“NATO is confronting an intelligent and capable adversary.” Gen. Wesley Clark, Supreme Allied Commander, Europe
The Cold War had ended seven years earlier, but in the Spring of 1999, the North Atlantic Treaty Organization (NATO), found itself squaring off against a rogue state from the former Warsaw Pact who wielded a robust complement of Soviet Integrated Air Defense Systems (IADS). As the multicultural state of Yugoslavia dissolved into its constituent parts following the death of Communist leader, Josip Tito, through the late 1980s and early 1990s, the small disputed province of Kosovo became the focal point of the violent disintegration. Ultimately, Serbian President Slobodan Milosevic employed his mechanized infantry and heavy weapons to displace Albanians living in Kosovo through force, terror, mass retaliations and counter retaliations of the Albanian Kosovo Liberation Army (KLA). With conflict building and an increasing number of civilians being caught in the crossfire, on March 24, 1999 and, for the first time in the organization’s history, NATO initiated coalition airstrikes against an adversary. In this case, it was against Bosnian targets in Kosovo.
NATO planners understood the unique risks to allied aircraft operating in the former Yugoslavia. Not only did Kosovo’s geography of interconnected valleys with heavy cloud cover pose a problem, but hegemonic Serbia also possessed a credible integrated air defense system from the former Soviet Union that was tiered, offered layered defense and was redundant. Additionally, because the command and control structure of Serbian IADS delegated command authority to battalion level commanders, the Serbians were able to disperse their forces and shoot targets of opportunity meanwhile limiting their risks to aircraft flying Suppression of Enemy Air Defenses (SEAD) missions. The risks posed by Serbian IADS proved credible on the third night of the air campaign, when they shot down an F-117 stealth fighter over Serbian airspace. Five days later, Serbian air defenders shot down an F-16CJ flying SEAD piloted by Lt. Col. David Goldfein, the current Chief of Staff of the Air Force. Both pilots successfully ejected their aircraft and were subsequently recovered by either Air Force or Marine personnel. The IADS risk forced Gen. Clark aircrews to operate above 15,000 feet.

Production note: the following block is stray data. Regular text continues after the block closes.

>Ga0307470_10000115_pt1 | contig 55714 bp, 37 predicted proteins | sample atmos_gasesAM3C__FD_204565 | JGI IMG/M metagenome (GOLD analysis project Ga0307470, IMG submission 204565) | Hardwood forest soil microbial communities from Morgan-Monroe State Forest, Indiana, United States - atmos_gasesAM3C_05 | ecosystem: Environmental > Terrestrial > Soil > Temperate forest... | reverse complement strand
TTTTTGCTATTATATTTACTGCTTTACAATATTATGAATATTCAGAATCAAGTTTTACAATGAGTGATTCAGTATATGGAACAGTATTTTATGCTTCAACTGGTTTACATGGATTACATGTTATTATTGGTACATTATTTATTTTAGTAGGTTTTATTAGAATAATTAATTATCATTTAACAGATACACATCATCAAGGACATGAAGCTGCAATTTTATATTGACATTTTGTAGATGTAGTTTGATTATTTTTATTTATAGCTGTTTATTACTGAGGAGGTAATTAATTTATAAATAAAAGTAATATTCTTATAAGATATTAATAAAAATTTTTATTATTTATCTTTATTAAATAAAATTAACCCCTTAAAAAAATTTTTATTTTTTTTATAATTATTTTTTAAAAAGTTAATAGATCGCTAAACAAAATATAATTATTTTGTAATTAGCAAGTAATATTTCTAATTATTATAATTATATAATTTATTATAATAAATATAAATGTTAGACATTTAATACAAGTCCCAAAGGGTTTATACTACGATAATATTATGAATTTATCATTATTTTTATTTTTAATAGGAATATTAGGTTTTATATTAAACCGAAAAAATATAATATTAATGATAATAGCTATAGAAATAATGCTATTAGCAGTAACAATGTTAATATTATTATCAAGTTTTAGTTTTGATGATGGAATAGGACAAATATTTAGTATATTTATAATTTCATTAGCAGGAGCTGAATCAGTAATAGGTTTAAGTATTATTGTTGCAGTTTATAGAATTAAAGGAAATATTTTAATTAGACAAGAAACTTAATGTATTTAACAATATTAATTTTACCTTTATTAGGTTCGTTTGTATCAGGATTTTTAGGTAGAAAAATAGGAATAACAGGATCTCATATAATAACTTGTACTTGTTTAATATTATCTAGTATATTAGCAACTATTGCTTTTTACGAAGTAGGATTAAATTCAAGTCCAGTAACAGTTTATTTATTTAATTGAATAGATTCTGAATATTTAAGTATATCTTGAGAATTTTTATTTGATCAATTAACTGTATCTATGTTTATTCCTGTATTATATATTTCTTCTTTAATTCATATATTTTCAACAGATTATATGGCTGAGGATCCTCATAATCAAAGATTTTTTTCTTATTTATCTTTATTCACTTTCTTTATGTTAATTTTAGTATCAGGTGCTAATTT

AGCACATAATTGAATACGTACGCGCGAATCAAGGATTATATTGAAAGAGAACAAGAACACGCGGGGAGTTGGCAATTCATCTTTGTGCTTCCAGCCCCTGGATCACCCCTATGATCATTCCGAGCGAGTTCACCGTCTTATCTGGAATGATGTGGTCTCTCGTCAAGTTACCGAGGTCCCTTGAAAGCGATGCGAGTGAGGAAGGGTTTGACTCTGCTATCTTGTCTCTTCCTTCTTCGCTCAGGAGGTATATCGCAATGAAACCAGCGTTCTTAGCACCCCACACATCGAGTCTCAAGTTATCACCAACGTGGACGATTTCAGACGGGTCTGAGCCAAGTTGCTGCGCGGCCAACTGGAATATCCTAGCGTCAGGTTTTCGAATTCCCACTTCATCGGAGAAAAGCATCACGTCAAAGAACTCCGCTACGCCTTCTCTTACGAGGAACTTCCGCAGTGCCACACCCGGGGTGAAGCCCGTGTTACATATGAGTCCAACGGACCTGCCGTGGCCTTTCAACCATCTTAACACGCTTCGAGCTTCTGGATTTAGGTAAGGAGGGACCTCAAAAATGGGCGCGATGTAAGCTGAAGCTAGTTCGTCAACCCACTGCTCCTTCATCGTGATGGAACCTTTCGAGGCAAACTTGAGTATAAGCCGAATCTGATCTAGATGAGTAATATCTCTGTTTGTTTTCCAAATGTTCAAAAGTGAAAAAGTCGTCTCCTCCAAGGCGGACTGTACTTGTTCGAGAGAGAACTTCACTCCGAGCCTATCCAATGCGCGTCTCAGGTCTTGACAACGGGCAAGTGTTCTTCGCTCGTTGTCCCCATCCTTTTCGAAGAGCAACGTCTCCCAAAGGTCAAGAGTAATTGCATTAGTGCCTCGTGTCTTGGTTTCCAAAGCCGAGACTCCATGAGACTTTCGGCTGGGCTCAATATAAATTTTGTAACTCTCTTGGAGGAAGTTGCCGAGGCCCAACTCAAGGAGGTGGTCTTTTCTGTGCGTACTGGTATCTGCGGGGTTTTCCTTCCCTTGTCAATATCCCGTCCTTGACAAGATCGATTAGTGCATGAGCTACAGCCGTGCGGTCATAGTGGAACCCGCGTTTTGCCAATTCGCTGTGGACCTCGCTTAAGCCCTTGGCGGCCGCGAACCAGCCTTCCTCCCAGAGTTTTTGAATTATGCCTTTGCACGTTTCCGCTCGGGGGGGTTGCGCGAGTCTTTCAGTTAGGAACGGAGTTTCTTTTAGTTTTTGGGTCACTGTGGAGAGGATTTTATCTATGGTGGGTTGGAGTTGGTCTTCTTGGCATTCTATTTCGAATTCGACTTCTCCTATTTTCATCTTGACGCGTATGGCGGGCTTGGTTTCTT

Interestingly, the aircraft were shot down using SA-3 systems (of the 1961 vintage) and not the more advanced SA-6 systems. The SA-3 was designed as a low to medium altitude counterpart to the SA-2 system which operated in medium to high altitudes. The SA-2 system, first employed in the late 1950s, earned its reputation in 1960 when it shot down Maj. Gary Powers while flying a U-2 over the Soviet Union. The SA-2 and SA—3 systems used a long wave radar that, when paired with the known flight paths of NATO aircraft, enabled Serbian air defenders to operate their systems using short bursts of radar emissions to track their targets. Though the system was not credited with any kills during Operation Allied Force, the SA-6 constituted the backbone of Serbian Air Defense. The highly mobile SA-6 enabled defenders to launch their missiles and then jump site before NATO could respond. So called, “shoot and scoot” tactics resulted in more shots being taken by and at the SA-6 batteries than any other during the course of the operation.
Strategically, the Serbian IADS capabilities allowed Milosevic to temporarily play for time against an increasingly powerful and precise air war. As NATO forces shifted into different phases of operations, Serbian air defense could neither be discounted nor prevent NATO from striking key military targets and civilian infrastructure. Despite the air war’s progress, SEAD missions continued to constitute a sizable portion of the daily ATO with a total of 743 radar-destroying HARMs having been expended at IADS targets. The Serbian integrated air defense system proved that capable, but not state of the art systems could hamper theater -wide air operations. As such, Serbian air defenders proved elusive and resilient throughout the campaign with their having fired as many SAMs on the last day as they did on the first of Allied Force